[She is taken aback by the news. She clenches her hand on the rail of a chair; ARTHURand ANNEnotice the little, instinctive motion.]

RONNY.

I suppose so.

VIOLET.

But why was it kept from me? Why have you been making a secret of it?

ARTHUR.

Darling, no one's been making a secret of it. I—I thought Anne would have told you.

VIOLET.

Oh, it doesn't matter at all, but Ronny has been in the habit of doing all sorts of things for me. It would have been convenient if I'd been told that a change was going to be made.

ARTHUR.

I'm very sorry. It was only arranged this morning. I received a telegram from the Foreign Office. I thought it would interest Anne, so I sent Ronny along to tell her.

VIOLET.

I hate to be treated like a child.

[There is a moment's embarrassment.]

ANNE.

It was stupid of me. I ought to have come and told you. I was so pleased and excited that I forgot.

VIOLET.

I don't quite know why you should have been so excited.

ANNE.

It will be very nice for me to have Ronny so near. You see, now I've given up my flat I shan't come to Egypt very often and I should never have seen Ronny. I can run over to Paris constantly. Besides, it's a step, isn't it? And I want to see him an Ambassador before I die.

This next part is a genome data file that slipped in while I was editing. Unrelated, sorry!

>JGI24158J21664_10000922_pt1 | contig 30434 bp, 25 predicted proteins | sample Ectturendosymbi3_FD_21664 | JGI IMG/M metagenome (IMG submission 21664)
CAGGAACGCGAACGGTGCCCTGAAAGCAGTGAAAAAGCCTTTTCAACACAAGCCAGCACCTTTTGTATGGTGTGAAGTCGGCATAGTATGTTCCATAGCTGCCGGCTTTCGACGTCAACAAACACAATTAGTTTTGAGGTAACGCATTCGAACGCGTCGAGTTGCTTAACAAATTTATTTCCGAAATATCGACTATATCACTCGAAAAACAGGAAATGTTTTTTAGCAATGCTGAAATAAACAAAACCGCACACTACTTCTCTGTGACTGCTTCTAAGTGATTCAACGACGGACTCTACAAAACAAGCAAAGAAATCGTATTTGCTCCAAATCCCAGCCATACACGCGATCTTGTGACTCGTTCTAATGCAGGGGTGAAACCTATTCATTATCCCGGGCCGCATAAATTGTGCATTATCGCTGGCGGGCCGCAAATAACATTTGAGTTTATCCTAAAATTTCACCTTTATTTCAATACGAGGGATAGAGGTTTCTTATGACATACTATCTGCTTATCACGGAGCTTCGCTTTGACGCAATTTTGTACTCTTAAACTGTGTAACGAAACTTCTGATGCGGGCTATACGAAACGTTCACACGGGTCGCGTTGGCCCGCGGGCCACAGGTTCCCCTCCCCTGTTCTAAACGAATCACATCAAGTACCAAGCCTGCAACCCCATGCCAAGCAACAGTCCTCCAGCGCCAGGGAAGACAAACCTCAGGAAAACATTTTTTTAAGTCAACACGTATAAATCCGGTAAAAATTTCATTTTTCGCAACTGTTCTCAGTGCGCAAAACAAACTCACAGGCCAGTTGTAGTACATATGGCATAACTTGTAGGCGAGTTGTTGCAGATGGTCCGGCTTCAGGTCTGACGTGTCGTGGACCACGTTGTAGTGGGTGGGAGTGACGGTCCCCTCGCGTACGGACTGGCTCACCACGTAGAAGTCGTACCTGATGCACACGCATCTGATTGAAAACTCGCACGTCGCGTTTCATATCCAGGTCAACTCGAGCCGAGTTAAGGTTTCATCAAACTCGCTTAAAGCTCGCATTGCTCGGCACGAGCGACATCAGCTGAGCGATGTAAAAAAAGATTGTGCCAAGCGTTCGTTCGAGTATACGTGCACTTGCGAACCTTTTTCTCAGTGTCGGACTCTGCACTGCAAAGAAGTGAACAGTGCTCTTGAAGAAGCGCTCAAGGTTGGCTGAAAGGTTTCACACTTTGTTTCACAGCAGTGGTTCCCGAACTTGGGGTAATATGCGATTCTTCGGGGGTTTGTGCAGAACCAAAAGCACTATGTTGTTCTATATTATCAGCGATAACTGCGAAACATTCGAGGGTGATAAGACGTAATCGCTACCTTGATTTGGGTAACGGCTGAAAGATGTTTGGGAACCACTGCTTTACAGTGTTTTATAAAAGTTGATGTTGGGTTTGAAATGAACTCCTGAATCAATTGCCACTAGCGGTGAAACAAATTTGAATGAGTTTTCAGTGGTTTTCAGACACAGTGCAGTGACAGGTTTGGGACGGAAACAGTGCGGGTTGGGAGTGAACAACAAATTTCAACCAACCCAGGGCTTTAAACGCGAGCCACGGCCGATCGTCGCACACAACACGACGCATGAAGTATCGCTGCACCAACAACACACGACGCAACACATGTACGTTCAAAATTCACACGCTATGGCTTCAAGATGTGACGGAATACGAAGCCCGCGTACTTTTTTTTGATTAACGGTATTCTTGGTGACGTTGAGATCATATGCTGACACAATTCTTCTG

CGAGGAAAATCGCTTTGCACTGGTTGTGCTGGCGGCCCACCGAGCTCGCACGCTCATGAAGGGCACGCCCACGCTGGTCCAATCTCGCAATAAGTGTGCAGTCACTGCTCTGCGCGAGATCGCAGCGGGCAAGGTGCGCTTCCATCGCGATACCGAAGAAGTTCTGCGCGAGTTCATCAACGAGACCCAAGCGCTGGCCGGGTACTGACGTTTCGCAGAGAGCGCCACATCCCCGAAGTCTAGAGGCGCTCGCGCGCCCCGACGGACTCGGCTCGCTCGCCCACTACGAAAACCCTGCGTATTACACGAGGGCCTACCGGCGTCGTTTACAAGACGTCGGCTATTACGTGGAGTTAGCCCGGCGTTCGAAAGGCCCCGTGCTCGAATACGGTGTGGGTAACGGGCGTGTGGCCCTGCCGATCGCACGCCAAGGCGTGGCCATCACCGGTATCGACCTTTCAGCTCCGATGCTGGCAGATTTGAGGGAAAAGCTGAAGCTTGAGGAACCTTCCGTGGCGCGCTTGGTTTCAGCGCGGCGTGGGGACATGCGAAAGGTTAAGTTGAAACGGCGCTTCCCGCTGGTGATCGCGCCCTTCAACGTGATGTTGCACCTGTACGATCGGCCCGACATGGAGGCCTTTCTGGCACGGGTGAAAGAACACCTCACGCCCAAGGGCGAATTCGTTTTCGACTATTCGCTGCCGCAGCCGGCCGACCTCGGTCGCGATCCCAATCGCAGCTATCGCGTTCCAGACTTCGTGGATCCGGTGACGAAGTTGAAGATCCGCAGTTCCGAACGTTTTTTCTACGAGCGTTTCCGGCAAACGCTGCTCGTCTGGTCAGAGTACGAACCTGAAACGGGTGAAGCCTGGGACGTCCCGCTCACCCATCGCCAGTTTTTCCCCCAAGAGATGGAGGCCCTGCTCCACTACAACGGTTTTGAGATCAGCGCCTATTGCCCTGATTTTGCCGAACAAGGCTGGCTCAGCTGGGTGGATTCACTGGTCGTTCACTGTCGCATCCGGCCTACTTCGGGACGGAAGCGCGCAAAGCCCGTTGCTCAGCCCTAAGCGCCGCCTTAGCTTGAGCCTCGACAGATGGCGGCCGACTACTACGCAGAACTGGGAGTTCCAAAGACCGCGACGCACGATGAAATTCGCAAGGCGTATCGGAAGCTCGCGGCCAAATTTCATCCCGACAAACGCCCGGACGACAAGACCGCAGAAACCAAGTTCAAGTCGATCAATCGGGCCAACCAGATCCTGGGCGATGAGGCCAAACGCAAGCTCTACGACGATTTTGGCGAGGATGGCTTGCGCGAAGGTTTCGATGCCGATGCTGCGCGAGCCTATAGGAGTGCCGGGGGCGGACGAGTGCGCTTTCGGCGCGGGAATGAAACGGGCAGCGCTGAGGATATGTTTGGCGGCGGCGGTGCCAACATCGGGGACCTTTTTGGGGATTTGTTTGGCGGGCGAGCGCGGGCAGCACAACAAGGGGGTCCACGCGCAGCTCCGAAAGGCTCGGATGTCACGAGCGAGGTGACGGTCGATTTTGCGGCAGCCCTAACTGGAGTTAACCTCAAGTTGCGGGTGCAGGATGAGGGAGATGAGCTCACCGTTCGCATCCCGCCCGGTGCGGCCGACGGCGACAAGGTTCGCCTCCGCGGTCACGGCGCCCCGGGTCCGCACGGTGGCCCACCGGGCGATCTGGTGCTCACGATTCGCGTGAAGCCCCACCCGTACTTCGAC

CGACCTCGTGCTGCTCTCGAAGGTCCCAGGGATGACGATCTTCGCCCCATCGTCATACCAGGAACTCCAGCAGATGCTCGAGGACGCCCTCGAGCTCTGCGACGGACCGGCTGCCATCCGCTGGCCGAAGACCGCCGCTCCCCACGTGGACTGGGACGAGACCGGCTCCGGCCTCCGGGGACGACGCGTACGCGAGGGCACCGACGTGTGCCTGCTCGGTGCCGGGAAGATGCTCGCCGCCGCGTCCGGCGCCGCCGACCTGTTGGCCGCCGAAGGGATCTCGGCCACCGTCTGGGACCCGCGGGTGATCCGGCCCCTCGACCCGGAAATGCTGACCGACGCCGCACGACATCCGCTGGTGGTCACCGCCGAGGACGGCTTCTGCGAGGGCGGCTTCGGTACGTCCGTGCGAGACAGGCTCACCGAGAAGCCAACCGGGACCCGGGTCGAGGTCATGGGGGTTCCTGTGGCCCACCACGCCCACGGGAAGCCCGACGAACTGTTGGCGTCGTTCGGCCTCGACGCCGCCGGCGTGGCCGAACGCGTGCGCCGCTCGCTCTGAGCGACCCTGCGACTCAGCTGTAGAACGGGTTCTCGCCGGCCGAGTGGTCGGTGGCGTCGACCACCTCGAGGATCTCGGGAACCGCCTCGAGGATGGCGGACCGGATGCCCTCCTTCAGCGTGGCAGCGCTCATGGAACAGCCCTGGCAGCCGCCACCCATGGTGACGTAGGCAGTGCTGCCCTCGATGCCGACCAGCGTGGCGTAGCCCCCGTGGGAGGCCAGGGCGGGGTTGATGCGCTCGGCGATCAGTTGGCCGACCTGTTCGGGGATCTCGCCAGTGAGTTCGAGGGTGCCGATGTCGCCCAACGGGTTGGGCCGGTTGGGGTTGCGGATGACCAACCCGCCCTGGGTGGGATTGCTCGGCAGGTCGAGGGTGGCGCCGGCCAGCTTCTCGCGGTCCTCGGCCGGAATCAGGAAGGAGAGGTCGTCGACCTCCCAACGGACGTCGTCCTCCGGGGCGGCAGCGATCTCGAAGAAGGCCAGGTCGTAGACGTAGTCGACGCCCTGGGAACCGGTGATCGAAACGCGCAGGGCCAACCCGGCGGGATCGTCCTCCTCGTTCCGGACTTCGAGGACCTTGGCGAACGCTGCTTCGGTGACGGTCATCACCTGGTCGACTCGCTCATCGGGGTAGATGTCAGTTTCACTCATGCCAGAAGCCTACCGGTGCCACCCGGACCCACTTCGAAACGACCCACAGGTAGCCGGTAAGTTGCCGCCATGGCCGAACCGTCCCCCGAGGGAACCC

VIOLET.

I don't see what good it will do him in Paris to speak Arabic like a native.

ARTHUR.

Oh, well, that is the F.O. all over. The best Persian scholar in the Service has spent the last six years in Washington.

RONNY.

It's been a great surprise for me. I expected to remain in Egypt indefinitely.

VIOLET.

[Recovering herself.] I expect you'll have a very good time in Paris. When do you go?

RONNY.

There's a boat the day after to-morrow. Sir Arthur thought I'd better take that.

VIOLET.

[Scarcely mistress of herself.] As soon as that! [Recovering, gaily.] We shall miss you dreadfully. I can't imagine what I shall do without you. [ToANNE.] You can't think how useful he's been to me since I came here.

RONNY.

It's very kind of you to say so.

VIOLET.

He's invaluable at functions and things like that. You see, he knows where everyone should sit at dinner. And at first he used to coach me with details about various people so that I shouldn't say the wrong thing.

ARTHUR.

If you had you'd have said it so charmingly that no one would have resented it.

VIOLET.

I'm so afraid that the man who takes Ronny's place will refuse to write my invitations for me.

ARTHUR.

It's not exactly the duty of my secretaries.

VIOLET.

No, but I do hate doing it myself. And Ronny was able to imitate my handwriting.

ARTHUR.

I'm sure he could never write as badly as you.

VIOLET.

Oh, yes, he could. Couldn't you?

RONNY.

I managed to write quite enough like you for people not to notice the difference.

VIOLET.

You know, there are thirty-two invitations to do now.

ANNE.

Why don't you send cards?

VIOLET.

Oh, I think a letter is so much more polite. Somehow I don't feel old enough to ask people to dine with me in the third person.

RONNY.

I'll come and do them the moment Sir Arthur can let me go.

ARTHUR.

You'd better do them before Violet goes out.